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Seven years ago, we dreamed of turning a gravel parking lot at the Chicago Botanic Garden into something defining—a place where learners of all ages could explore and become inspired by the natural world.

My name is Eileen Prendergast, and I’m director of education at the Chicago Botanic Garden. Over the past few years, I’ve spent a lot of time flipping through blueprints of that place, the Regenstein Learning Campus, the new home base for the Joseph Regenstein, Jr. School of the Chicago Botanic Garden. And I’ve been counting the days until we could open the doors to the public.

That day has finally arrived.

PHOTO: The Regenstein Learning Campus, as viewed by drone.

The Regenstein Learning Campus

I never could have imagined the rich details, the subtle and not-so-subtle ways in which the Learning Campus connects people to nature. Consider the heart of the campus, the Learning Center, which has 12 indoor and two outdoor classrooms (for cooking, yoga, and other classes, along with space for the new Nature Preschool). The Learning Center is also home to:

  • an art installation that reveals the transitioning shades of the Chicago Botanic Garden throughout the seasons—color rectangles show leaves, stems, berries, or flowers, photographed in extreme close-up,
  • benches made by a master wood-carver from the reclaimed wood of ash trees, and
  • an enclosed indoor beehive that allows honeybees to roam outside—and pollinate flowers in the new Nature Play Garden—and return through a long tube in the Learning Center’s roof.
PHOTO: A young visitor examines the new indoor beehive in front of nature photographed in extreme close-up by artist Jo Hormuth.

A young visitor examines the new indoor beehive in front of nature photographed in extreme close-up by artist Jo Hormuth.

Now the last—and most important—piece of our dream is about to come true. I can’t wait to see the Learning Campus come alive with people—splashing, rolling, climbing, and finding their own inspiration—at the free Opening Celebration. I look forward to meeting you.

PHOTO: Yoga is in session at the new Learning Campus.

Yoga is in session at the new Learning Campus.

Come to the free Opening Celebration, September 10 and 11, 10 a.m. to 4 p.m.; parking fees apply. Enjoy live music and activities, take home a free plant, and more. Take 10 percent off classes when you sign up on-site on opening weekend (members get 30 percent off). Members are welcome to stop by the lounge for light refreshments and a commemorative gift.


©2016 Chicago Botanic Garden and my.chicagobotanic.org

There’s a tree 20 feet above the Chicago Botanic Garden

Celebrating the halfway mark of the Regenstein Foundation Learning Campus construction

Sophia Shaw —  October 30, 2015 — 4 Comments

Why is there a tree on the exposed beams of the under-construction Education Center at the Chicago Botanic Garden’s Regenstein Foundation Learning Campus?

PHOTO: A construction worker "tops off" the site, as the team reaches the halfway point in the construction of the new campus.

A construction worker “tops off” the site, as the team reaches the halfway point in the construction of the new campus.

That tree is part of a more than 1,000-year-old tradition to recognize a very special moment in the construction of a building. The tree is hoisted up and placed on the beams by the project’s construction workers, in our case by those from Waukegan Steel, LLC, during a “topping out” or “topping off” ceremony.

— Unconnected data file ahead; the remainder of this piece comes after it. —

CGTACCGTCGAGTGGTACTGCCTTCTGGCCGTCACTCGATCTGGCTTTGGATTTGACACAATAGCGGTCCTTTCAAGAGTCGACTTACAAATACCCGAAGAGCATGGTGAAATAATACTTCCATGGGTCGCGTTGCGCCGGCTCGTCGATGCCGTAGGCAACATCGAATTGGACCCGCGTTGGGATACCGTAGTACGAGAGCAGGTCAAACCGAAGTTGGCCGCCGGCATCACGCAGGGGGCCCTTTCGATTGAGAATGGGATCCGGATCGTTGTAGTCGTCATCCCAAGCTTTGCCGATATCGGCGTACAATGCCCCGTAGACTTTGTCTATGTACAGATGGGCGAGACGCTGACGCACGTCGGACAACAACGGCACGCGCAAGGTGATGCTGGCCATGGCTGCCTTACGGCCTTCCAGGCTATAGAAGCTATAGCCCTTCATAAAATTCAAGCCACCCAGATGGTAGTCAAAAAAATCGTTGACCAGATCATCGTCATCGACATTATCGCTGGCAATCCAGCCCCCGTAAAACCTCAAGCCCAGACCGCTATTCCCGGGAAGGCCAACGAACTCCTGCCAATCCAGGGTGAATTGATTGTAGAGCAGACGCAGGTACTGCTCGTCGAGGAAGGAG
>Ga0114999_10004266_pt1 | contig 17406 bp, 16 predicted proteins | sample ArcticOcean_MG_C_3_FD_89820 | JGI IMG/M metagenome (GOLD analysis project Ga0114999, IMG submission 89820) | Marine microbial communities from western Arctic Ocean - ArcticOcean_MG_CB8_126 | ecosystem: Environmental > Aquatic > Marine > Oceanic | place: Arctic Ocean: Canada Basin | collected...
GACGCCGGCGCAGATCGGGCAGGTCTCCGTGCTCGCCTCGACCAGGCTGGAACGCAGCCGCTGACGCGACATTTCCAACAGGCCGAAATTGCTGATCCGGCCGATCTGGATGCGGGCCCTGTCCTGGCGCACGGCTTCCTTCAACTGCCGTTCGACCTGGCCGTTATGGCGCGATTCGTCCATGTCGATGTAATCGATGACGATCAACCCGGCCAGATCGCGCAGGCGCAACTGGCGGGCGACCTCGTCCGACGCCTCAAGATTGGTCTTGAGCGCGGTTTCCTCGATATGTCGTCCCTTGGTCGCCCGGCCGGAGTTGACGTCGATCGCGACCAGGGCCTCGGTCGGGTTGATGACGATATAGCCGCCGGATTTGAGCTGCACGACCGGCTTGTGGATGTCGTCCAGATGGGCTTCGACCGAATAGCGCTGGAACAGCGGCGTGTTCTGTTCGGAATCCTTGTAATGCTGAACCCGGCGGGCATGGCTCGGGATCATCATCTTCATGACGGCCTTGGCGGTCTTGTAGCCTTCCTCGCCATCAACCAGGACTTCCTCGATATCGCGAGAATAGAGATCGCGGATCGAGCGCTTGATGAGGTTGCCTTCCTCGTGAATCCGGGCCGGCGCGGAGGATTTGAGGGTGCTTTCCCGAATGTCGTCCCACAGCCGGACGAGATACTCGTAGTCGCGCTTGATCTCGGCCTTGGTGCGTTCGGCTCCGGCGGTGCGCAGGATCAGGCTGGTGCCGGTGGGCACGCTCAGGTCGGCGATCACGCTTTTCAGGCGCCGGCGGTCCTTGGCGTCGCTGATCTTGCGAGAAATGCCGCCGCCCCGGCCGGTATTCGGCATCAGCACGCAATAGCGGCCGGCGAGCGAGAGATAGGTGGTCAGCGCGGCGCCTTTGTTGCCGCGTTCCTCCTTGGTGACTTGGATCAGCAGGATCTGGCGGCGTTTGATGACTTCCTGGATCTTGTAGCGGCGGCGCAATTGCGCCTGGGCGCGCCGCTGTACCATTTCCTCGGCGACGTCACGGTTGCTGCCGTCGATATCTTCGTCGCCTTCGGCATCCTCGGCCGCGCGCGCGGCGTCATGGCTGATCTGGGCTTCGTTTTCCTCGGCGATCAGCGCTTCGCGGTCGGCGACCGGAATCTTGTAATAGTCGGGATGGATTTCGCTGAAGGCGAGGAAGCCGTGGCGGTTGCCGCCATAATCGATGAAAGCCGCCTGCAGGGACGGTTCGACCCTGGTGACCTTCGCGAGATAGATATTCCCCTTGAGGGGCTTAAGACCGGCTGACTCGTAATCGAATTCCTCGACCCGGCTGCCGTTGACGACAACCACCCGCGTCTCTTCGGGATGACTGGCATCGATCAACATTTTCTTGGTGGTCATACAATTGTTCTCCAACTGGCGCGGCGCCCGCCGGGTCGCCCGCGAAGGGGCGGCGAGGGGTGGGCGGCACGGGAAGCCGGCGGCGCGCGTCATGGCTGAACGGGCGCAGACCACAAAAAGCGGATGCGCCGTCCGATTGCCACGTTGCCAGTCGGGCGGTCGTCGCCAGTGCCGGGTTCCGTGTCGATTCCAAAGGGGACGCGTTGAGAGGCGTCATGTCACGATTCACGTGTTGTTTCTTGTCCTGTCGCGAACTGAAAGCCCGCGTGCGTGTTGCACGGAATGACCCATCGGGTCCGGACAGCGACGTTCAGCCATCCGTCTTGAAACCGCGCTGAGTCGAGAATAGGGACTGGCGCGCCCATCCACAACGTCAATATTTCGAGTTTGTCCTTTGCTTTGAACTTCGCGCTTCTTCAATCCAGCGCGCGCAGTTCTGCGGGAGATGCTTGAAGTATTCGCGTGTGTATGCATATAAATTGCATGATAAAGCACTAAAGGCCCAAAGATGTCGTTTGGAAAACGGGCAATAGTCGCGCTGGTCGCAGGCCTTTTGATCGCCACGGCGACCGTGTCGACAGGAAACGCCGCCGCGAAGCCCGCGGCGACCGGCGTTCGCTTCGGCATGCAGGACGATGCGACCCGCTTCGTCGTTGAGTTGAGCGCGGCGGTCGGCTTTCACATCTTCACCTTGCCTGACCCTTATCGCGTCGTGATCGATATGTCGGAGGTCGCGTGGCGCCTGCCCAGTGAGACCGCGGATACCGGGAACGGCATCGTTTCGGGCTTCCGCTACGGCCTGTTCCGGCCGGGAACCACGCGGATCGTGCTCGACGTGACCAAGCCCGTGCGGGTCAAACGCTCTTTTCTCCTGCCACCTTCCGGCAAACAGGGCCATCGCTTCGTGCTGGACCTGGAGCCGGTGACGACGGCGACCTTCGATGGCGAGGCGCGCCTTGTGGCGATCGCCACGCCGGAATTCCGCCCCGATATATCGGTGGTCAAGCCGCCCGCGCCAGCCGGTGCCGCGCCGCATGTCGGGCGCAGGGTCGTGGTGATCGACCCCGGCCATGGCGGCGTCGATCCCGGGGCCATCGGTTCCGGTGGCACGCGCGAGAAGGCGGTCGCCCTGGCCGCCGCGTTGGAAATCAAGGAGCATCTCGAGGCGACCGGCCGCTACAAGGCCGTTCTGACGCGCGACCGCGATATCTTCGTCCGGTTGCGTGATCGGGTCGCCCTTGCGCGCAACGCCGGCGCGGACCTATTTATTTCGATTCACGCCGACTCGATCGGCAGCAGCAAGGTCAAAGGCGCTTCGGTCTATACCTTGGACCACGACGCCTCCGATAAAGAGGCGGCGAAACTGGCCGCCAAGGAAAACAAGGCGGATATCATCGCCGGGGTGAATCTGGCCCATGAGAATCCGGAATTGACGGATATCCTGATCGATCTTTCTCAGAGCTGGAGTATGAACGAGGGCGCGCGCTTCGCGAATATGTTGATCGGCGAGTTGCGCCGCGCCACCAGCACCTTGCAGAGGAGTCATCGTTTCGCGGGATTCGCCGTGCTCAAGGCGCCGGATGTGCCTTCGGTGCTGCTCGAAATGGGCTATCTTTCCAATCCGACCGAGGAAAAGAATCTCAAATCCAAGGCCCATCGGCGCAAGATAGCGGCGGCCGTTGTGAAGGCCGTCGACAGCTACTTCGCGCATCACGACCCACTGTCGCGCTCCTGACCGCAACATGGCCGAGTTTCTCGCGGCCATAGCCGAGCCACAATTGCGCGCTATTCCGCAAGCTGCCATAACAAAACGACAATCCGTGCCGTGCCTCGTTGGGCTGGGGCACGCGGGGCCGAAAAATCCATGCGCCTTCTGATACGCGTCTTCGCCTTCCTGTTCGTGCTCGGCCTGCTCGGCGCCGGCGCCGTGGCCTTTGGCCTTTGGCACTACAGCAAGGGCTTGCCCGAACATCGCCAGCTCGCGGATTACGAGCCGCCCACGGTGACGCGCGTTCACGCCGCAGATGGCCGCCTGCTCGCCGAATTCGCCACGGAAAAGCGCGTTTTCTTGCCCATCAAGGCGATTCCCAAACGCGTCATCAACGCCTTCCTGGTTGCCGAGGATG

The practice of placing a tree atop a building signals the end of the framing phase of construction, and it is a tradition that originated in eighth century Scandinavia. The tree used is often a pine, but it can be of any type; originally, sheathes of wheat were used. As the tree is raised, usually adorned by a flag, to the building’s final beam, the team celebrates with a toast or a meal. It’s a moment to acknowledge the workers’ skill and successful accomplishment, the safety of the worksite, and the transition to the next phase of the project. The tree also provides a blessing of sorts to those who will dwell, work, and play in the building in the future, and pays homage to the materials (originally wood) that make shelter possible.

PHOTO: Despite the blustery day, the construction team was excited to celebrate the success of the project so far.

Despite the blustery day, the construction team was excited to celebrate the success of the project so far.

We know that plants are critical to sustain life on Earth. Much of our food, clean air and water, clothing, medicine, and shelter derive from plants. And, in addition to needing plants to sustain life, we rely on plants to help us enrich our life and to celebrate its important milestones. We give plants and flowers as gifts—to court those we desire, to lift the spirits of friends or acquaintances who are sick—or to memorialize and honor those who have passed away. Guests coming to a friend’s house for dinner bring a fragrant hostess gift. In some places, a homecoming corsage is still part of coming of age.

Our Science and Education curriculum is made possible by you, our generous donors and sponsors.

So when I look up at the tree atop the beams of the Education Center on our soon-to-be Regenstein Foundation Learning Campus, not only do I celebrate this milestone of construction and the accomplishments of the steelworkers who are making this important project possible, I also think about how many wonderful ways plants enrich our lives.


©2015 Chicago Botanic Garden and my.chicagobotanic.org